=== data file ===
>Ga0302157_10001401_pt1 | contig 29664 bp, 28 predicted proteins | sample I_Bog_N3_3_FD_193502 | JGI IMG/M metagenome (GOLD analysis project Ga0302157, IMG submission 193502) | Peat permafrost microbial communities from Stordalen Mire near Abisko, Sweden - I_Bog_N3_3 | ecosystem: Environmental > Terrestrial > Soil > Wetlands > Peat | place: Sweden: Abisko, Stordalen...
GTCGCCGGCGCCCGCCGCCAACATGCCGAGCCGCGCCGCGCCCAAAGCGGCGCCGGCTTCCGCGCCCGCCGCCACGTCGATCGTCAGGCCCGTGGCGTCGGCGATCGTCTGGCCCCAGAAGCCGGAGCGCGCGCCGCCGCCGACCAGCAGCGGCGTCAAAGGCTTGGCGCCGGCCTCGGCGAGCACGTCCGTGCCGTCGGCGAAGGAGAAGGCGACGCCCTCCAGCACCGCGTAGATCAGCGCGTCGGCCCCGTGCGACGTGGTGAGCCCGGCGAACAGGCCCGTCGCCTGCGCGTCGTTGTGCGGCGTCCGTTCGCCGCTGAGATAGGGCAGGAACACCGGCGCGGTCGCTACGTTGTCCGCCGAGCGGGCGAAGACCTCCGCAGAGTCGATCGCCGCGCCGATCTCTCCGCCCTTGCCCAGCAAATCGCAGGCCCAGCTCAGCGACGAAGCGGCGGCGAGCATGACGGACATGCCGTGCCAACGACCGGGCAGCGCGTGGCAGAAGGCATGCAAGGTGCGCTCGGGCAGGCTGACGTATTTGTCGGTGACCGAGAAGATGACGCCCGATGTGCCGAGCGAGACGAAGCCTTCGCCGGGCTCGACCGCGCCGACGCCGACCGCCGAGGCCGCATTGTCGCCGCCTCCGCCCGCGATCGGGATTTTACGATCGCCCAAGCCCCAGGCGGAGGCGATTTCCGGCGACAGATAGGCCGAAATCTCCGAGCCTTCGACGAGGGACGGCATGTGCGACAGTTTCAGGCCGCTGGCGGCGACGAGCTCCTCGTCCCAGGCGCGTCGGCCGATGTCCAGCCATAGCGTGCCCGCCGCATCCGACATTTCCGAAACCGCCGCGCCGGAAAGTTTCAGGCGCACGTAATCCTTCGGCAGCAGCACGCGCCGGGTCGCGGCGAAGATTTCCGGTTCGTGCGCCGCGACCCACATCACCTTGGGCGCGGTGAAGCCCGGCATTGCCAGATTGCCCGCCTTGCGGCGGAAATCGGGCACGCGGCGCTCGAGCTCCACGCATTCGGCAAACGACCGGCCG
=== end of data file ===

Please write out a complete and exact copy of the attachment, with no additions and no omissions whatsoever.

>Ga0302157_10001401_pt1 | contig 29664 bp, 28 predicted proteins | sample I_Bog_N3_3_FD_193502 | JGI IMG/M metagenome (GOLD analysis project Ga0302157, IMG submission 193502) | Peat permafrost microbial communities from Stordalen Mire near Abisko, Sweden - I_Bog_N3_3 | ecosystem: Environmental > Terrestrial > Soil > Wetlands > Peat | place: Sweden: Abisko, Stordalen...
GTCGCCGGCGCCCGCCGCCAACATGCCGAGCCGCGCCGCGCCCAAAGCGGCGCCGGCTTCCGCGCCCGCCGCCACGTCGATCGTCAGGCCCGTGGCGTCGGCGATCGTCTGGCCCCAGAAGCCGGAGCGCGCGCCGCCGCCGACCAGCAGCGGCGTCAAAGGCTTGGCGCCGGCCTCGGCGAGCACGTCCGTGCCGTCGGCGAAGGAGAAGGCGACGCCCTCCAGCACCGCGTAGATCAGCGCGTCGGCCCCGTGCGACGTGGTGAGCCCGGCGAACAGGCCCGTCGCCTGCGCGTCGTTGTGCGGCGTCCGTTCGCCGCTGAGATAGGGCAGGAACACCGGCGCGGTCGCTACGTTGTCCGCCGAGCGGGCGAAGACCTCCGCAGAGTCGATCGCCGCGCCGATCTCTCCGCCCTTGCCCAGCAAATCGCAGGCCCAGCTCAGCGACGAAGCGGCGGCGAGCATGACGGACATGCCGTGCCAACGACCGGGCAGCGCGTGGCAGAAGGCATGCAAGGTGCGCTCGGGCAGGCTGACGTATTTGTCGGTGACCGAGAAGATGACGCCCGATGTGCCGAGCGAGACGAAGCCTTCGCCGGGCTCGACCGCGCCGACGCCGACCGCCGAGGCCGCATTGTCGCCGCCTCCGCCCGCGATCGGGATTTTACGATCGCCCAAGCCCCAGGCGGAGGCGATTTCCGGCGACAGATAGGCCGAAATCTCCGAGCCTTCGACGAGGGACGGCATGTGCGACAGTTTCAGGCCGCTGGCGGCGACGAGCTCCTCGTCCCAGGCGCGTCGGCCGATGTCCAGCCATAGCGTGCCCGCCGCATCCGACATTTCCGAAACCGCCGCGCCGGAAAGTTTCAGGCGCACGTAATCCTTCGGCAGCAGCACGCGCCGGGTCGCGGCGAAGATTTCCGGTTCGTGCGCCGCGACCCACATCACCTTGGGCGCGGTGAAGCCCGGCATTGCCAGATTGCCCGCCTTGCGGCGGAAATCGGGCACGCGGCGCTCGAGCTCCACGCATTCGGCAAACGACCGGCCG